May 20th, Friday The King’s Funeral
At 3.10 we rose and in the grey light of dawn we breakfasted and caught the 4.49. The dawn broke and the sun rose like a great golden ball, it was a most perfect morning, still, warm and fresh. It all looked so still and perfect that one could not realize the hurrying and restless crowd coming from all parts of the country to do honour to the dead king. By the time we reached Waterloo one realized it soon enough, for there the place was thronged with hundreds of people. We went by tube to Edgware Road and from there walked to Oxford Terrace and by 7.30 were in our seats which thank goodness was on the shady side. Those opposite had the full sun on them the whole morning. Many men and women had to be carried away fainting to some spot where aid was administered. At length after 3 hours one realized by the sudden hush that the procession drew near, headed by an officer of the headquarters staff. After various units the coffin came in sight drawn by 8 horses of BB Battery draped with a silken Union Jack and on it the crown and regalia. It was followed by the charger whose stirrups held the reverse boots and the most pathetic touch was the King’s little dog led by a Highlander. Then came King George, on his right the Kaiser, and his left the Duke of Connaught and immediately behind them seven other kings, such a concourse as one had never before seen followed by all the foreign representatives. One’s sympathy went out to the poor Queen Mother whose coach was first of a long line of gorgeous gilded state coaches and in the one directly behind sat the Queen and her two children, the eldest boy Duke of Cornwall and the little Princess. All the royal ladies were so closely veiled in mourning that one hardly saw them. The massed bands played Chopin’s funeral march which added to the solemnity and awe. The streets all decorated with purple, black and white and thronged with a seething mass of black robed humanity presented an extraordinary sight.
We got away as soon as possible and found Herbert’s uniform a very great help acting a it did as a pass into the thoroughfare where the populace had not been allowed to go. We had lunch at my Club which refreshed us and tea time saw us home again.
Such glorious weather, all to do with the old Comet they say. We were by the way supposed to have passed through its tail on Wednesday night but we slept peacefully, ignorant of the fact, and so no one saw anything of it on account of cloud. (Wynne is referring to the appearance of Halley’s Comet, making its regular reappearance every 75-76 years).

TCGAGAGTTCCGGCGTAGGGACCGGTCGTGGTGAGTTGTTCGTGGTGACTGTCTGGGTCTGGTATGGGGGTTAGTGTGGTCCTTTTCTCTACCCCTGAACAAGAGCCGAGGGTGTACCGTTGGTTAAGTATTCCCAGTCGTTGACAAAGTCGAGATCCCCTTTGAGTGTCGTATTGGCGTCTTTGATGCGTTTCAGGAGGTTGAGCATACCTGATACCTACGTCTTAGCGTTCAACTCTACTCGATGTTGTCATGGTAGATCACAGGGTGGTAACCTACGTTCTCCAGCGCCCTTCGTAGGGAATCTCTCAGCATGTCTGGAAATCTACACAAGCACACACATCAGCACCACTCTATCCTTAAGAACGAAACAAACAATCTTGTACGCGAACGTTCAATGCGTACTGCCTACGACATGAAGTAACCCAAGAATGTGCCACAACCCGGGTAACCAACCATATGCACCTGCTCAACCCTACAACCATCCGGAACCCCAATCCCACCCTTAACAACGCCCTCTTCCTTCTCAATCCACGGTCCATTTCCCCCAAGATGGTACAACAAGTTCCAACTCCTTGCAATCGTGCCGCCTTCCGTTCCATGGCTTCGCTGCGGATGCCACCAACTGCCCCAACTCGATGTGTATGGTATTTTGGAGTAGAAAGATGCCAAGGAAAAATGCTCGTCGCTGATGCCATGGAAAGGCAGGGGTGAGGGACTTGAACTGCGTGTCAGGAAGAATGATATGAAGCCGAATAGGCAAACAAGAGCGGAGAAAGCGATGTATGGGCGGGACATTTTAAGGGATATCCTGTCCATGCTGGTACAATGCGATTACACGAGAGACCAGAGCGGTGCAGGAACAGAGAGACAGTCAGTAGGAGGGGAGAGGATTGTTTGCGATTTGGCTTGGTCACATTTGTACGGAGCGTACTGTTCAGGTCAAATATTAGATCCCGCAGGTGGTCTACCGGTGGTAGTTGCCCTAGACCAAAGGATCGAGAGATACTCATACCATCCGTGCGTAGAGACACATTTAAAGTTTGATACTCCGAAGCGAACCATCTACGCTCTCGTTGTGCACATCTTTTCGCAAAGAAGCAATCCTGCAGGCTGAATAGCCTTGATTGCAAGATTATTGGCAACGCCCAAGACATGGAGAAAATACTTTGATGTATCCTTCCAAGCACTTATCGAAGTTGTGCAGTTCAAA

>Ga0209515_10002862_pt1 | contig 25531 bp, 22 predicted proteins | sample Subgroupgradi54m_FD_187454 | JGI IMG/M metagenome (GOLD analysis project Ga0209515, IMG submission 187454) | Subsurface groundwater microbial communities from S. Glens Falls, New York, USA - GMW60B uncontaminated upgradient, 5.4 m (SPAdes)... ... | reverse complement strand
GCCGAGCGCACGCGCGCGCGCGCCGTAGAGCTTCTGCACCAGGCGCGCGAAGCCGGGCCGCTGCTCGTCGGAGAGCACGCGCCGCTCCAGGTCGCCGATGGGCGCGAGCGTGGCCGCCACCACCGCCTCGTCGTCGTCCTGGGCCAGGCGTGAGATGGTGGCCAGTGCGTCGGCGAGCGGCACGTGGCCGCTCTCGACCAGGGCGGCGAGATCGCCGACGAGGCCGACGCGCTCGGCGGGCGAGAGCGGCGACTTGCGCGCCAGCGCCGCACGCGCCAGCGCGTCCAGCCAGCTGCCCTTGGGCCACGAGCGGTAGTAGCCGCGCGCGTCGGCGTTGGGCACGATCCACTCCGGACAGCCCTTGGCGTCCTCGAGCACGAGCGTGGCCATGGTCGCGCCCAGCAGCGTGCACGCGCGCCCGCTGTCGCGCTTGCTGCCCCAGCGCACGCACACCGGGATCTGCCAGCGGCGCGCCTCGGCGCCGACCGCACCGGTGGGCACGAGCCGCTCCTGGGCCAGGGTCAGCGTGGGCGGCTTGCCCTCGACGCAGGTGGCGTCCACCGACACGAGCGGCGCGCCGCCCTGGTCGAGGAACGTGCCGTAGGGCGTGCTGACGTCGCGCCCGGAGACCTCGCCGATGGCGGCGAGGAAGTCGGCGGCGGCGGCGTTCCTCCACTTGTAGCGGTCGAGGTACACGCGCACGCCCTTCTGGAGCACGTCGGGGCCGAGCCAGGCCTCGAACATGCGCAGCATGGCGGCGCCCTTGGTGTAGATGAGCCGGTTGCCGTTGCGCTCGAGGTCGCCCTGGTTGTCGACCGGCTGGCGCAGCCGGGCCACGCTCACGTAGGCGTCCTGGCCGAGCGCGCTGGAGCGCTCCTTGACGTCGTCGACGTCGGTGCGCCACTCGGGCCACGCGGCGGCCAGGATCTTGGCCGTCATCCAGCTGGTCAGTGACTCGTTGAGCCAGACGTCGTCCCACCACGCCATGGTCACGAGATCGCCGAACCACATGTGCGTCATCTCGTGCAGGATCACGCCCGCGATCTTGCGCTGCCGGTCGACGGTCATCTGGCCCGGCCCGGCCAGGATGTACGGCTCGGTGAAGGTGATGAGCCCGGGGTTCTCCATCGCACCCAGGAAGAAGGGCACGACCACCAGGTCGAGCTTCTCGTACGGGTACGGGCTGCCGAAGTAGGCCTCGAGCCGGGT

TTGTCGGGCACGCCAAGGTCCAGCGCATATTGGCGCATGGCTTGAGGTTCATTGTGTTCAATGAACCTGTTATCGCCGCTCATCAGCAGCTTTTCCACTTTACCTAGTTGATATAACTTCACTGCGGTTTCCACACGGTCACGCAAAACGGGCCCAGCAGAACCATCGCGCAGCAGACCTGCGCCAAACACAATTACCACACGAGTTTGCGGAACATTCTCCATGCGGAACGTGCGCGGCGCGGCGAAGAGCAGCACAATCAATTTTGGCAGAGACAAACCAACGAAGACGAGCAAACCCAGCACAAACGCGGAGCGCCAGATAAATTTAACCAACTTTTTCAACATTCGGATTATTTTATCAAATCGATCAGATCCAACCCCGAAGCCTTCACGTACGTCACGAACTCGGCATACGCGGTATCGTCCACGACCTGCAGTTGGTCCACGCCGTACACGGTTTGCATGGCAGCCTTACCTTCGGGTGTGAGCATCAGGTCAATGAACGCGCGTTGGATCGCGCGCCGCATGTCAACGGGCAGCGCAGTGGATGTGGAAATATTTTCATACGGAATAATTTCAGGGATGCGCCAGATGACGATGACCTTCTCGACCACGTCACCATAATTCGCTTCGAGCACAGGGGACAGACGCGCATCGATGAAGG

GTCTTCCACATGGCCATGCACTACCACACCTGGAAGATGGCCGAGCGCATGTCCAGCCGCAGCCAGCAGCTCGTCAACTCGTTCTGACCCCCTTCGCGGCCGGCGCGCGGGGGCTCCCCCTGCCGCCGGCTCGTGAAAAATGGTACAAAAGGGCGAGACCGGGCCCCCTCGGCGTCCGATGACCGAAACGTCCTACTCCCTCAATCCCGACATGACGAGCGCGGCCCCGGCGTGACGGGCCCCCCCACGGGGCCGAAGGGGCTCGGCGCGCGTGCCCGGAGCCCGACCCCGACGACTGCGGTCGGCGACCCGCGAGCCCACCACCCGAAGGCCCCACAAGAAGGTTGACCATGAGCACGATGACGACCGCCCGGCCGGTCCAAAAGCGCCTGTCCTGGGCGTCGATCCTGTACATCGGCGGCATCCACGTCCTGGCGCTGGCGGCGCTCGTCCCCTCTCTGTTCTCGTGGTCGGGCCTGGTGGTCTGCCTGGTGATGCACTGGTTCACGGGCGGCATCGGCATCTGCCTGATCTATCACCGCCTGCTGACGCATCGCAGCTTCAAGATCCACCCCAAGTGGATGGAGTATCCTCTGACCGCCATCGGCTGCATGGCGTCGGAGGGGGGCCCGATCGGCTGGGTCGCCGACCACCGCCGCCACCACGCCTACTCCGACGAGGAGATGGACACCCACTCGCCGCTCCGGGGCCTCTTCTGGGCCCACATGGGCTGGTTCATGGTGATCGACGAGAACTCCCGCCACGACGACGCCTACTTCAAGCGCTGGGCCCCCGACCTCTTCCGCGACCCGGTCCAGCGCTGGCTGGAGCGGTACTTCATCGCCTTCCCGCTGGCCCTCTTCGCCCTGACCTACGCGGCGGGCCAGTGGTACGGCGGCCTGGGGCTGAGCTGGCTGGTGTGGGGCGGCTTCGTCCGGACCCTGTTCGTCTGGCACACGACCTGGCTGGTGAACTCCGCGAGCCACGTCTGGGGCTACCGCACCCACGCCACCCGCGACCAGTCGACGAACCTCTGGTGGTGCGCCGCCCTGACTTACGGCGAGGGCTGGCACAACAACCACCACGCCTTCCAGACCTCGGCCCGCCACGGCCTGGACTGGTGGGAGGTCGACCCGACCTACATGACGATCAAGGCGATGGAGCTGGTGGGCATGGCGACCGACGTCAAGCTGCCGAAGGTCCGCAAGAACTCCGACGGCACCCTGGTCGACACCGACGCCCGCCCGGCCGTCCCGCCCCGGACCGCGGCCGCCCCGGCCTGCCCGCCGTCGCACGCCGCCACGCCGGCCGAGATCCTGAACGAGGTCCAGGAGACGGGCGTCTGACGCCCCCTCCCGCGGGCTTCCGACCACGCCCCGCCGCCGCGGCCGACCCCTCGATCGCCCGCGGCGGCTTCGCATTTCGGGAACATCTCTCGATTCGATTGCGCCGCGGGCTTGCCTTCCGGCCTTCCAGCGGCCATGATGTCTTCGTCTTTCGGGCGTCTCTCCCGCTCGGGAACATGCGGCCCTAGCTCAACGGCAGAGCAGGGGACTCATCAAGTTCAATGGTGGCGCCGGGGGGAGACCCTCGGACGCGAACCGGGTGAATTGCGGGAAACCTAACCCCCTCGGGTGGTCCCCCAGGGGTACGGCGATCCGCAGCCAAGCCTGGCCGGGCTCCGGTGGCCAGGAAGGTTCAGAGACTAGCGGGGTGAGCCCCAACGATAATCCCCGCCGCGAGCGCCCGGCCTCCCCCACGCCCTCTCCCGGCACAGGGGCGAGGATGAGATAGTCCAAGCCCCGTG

May 22nd, Sunday
General Lawson, Captain Kentish and Mr Don came to tea. The General seems very nice and pleasant and we are to dine with him on Tuesday. It was jolly seeing Mr Don again after a lapse of so many years. Kildare seems a long time ago.
I had a shock on Saturday. H didn’t come home till very late but I thought nothing of it as he is often late. When he didn’t turn up till 3 (in the afternoon) I had begun to wonder and heard him calling in the hall. I went down to find he had had a spill from his machine, a boy had run into him and sent him flying. He was much bruised and shaken and has two bad places on his face. I am thankful he is better today but has felt the effect of the shock a good deal.
May 24th, Tuesday
Hi is getting all right and his face is healing well. This afternoon we went to write our names in the Commander in Chief’s book and I afterwards called on Mrs Robertson finding her and home. We dined tonight at the General’s (Lawson) and found ourselves a party of 10. Dinner was excellent and beautifully served and the table decorated with pink sweet peas and Sheffield plate. He has a huge house full of lovely things and is a great collector of objects d’arts (sic). A charming man. General Burton was there with whom I had much conversation about Italy. I enjoyed it very much and it felt very nice to be among soldier folk once again.
I went up to Town today and drove straight to Cook where I procured my ticket and all necessary information.
May 27th, Friday
A glorious day. I drove over to the Hurdwoods this afternoon. The road there lies along past Waverley Abbey and I have seldom seen anything more perfect with the young green of the birches and beeches mixed in with the pines. I was charmed with their delightful house and garden. It seems dreadful to think that finances are so low they intend selling. The Dr looks well but thinner, likewise Geoff. Fergus is busy on a statuette. He is wonderfully clever and does such beautiful things. (Wynne was friends of the daughter, “Joe”. Fergus Hurdwood had been a student at the Herkomer School of Art in Bushey).
I took the children down to the town to have their hair washed. To lunch came Joe Hurdwood who also went down and came back to tea. Poor girl she is very depressed over family affairs and one wonders what is going to happen.